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NEWS RELEASE
Sep 18, 2000


CONTACT: Doug Heller - 310-392-0522 x309

Advocates Call on New Insurance Commissioner to Fight for Consumers

Justice Harry Low was sworn in as the Interim Insurance Commissioner of California today, replacing Chuck Quackenbush who resigned the post in July. Advocates with the Foundation for Taxpayer and Consumer Rights (FTCR) say that Interim Commissioner Low must make the protection of insurance consumers his chief priority.

"Californians need far more protection from the insurance industry, than Mr. Quackenbush provided," said FTCR consumer advocate Douglas Heller. "Insurers have sufficient resources to protect themselves, but consumers are counting on Commissioner Low to be their first line of defense against unfair and unscrupulous insurance companies. Justice Low must adjust from the mindset of a judge to that of a watchdog who is charged with the responsibility of fighting for California consumers."

The advocates noted that Interim Commissioner Low's pledge to accept no insurance industry contributions and a new law (SB 1805 -- Escutia), which, if signed by the Governor, will make insurance company claims abuse public will do much to rebuild the public's confidence in the Department of Insurance (DOI). However, according to FTCR, the public expects a re-orientation of the Department of Insurance toward the protection of consumers.

"Commissioner Low must not only distance his Department from the ethical transgressions of the former commissioner, but also from the anti-consumer policies that came to define the Quackenbush administration," said Heller. "To steer the Department in the right direction, six years of pro-industry and anti-consumer policies must be changed."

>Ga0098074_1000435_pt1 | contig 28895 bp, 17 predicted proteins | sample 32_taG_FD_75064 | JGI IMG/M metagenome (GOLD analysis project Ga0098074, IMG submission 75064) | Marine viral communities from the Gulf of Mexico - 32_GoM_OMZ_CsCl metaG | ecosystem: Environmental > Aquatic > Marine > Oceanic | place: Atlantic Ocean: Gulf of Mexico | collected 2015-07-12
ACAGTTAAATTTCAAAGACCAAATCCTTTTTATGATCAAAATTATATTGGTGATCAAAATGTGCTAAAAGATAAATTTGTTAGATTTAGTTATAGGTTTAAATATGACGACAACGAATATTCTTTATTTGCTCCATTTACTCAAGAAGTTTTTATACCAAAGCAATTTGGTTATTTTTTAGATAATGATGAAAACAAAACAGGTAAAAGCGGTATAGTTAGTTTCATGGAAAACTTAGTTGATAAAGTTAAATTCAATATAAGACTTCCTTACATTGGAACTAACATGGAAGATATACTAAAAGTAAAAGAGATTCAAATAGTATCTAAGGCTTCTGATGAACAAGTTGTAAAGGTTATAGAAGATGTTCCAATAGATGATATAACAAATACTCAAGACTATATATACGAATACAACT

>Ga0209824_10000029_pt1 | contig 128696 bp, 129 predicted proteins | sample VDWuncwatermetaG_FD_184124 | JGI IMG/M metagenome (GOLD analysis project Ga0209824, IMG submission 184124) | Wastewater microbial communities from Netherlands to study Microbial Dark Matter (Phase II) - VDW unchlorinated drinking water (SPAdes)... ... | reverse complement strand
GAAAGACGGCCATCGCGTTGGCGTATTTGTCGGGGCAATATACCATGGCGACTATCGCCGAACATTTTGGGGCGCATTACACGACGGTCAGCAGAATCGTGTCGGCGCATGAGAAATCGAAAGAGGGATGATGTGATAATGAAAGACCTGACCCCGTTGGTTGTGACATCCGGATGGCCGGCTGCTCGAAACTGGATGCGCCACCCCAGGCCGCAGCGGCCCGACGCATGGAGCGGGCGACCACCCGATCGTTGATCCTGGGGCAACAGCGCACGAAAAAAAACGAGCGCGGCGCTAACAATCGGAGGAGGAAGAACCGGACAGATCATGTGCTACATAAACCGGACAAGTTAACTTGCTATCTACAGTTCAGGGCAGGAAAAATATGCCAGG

The new Commissioner should immediately address a series of problems that remain from the Quackenbush administration, according to FTCR. Advocates seek a re-opening of Northridge earthquake-related market conduct examinations, which were shelved by Mr. Quackenbush, and a review of the California Earthquake Authority, which has failed in its promise to provide homeowners with affordable and effective coverage. FTCR also seeks the immediate development and promulgation of "prior approval" regulations, which Quackenbush failed to issue but are needed to ensure that insurance rates are fair.

Additionally. FTCR will provide the new Commissioner with the California Insurance Policyholders Bill of Rights, which was unveiled earlier this summer by the state's consumer groups. Advocates believe Commissioner Low should include the Policyholder Bill of Rights in his legislative agenda for 2001. The Bill of Rights includes:
  • More extensive and accessible information for consumers about their policies,
  • Longer time periods to file insurance claims,
  • More information about insurance company conduct,
  • A mechanism for consumers to advocate for greater consumer protections,
  • A ban on contributions from insurance industry sources to the Insurance Commissioner, and
  • Expanded legal rights for victims of unfair insurance companies.



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